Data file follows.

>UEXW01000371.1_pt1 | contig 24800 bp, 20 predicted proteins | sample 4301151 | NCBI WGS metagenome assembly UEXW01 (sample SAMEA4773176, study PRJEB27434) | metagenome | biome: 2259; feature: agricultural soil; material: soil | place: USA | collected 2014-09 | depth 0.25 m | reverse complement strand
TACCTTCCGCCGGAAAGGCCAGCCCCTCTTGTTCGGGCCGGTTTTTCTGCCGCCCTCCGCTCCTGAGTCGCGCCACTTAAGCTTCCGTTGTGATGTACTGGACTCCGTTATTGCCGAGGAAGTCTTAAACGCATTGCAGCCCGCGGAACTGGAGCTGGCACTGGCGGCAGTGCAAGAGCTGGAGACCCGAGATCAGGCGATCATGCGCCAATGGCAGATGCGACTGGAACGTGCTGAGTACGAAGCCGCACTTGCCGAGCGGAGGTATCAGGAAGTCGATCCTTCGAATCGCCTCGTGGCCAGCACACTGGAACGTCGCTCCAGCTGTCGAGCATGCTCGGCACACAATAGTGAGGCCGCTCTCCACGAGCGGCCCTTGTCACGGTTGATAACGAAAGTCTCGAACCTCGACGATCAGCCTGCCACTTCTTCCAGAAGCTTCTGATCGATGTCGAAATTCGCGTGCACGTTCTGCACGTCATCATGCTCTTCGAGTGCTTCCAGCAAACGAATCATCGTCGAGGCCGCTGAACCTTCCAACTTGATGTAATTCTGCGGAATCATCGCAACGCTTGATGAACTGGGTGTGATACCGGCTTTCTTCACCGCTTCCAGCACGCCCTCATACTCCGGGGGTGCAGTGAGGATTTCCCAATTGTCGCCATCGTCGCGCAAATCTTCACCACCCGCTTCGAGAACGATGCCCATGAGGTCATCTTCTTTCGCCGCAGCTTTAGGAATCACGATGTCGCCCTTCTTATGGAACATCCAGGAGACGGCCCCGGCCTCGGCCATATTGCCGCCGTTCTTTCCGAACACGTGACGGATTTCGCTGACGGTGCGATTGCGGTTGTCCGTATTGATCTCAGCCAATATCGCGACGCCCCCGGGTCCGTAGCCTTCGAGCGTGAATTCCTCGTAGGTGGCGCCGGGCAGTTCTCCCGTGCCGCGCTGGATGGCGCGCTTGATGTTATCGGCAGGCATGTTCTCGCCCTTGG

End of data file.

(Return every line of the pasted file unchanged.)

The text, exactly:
>UEXW01000371.1_pt1 | contig 24800 bp, 20 predicted proteins | sample 4301151 | NCBI WGS metagenome assembly UEXW01 (sample SAMEA4773176, study PRJEB27434) | metagenome | biome: 2259; feature: agricultural soil; material: soil | place: USA | collected 2014-09 | depth 0.25 m | reverse complement strand
TACCTTCCGCCGGAAAGGCCAGCCCCTCTTGTTCGGGCCGGTTTTTCTGCCGCCCTCCGCTCCTGAGTCGCGCCACTTAAGCTTCCGTTGTGATGTACTGGACTCCGTTATTGCCGAGGAAGTCTTAAACGCATTGCAGCCCGCGGAACTGGAGCTGGCACTGGCGGCAGTGCAAGAGCTGGAGACCCGAGATCAGGCGATCATGCGCCAATGGCAGATGCGACTGGAACGTGCTGAGTACGAAGCCGCACTTGCCGAGCGGAGGTATCAGGAAGTCGATCCTTCGAATCGCCTCGTGGCCAGCACACTGGAACGTCGCTCCAGCTGTCGAGCATGCTCGGCACACAATAGTGAGGCCGCTCTCCACGAGCGGCCCTTGTCACGGTTGATAACGAAAGTCTCGAACCTCGACGATCAGCCTGCCACTTCTTCCAGAAGCTTCTGATCGATGTCGAAATTCGCGTGCACGTTCTGCACGTCATCATGCTCTTCGAGTGCTTCCAGCAAACGAATCATCGTCGAGGCCGCTGAACCTTCCAACTTGATGTAATTCTGCGGAATCATCGCAACGCTTGATGAACTGGGTGTGATACCGGCTTTCTTCACCGCTTCCAGCACGCCCTCATACTCCGGGGGTGCAGTGAGGATTTCCCAATTGTCGCCATCGTCGCGCAAATCTTCACCACCCGCTTCGAGAACGATGCCCATGAGGTCATCTTCTTTCGCCGCAGCTTTAGGAATCACGATGTCGCCCTTCTTATGGAACATCCAGGAGACGGCCCCGGCCTCGGCCATATTGCCGCCGTTCTTTCCGAACACGTGACGGATTTCGCTGACGGTGCGATTGCGGTTGTCCGTATTGATCTCAGCCAATATCGCGACGCCCCCGGGTCCGTAGCCTTCGAGCGTGAATTCCTCGTAGGTGGCGCCGGGCAGTTCTCCCGTGCCGCGCTGGATGGCGCGCTTGATGTTATCGGCAGGCATGTTCTCGCCCTTGG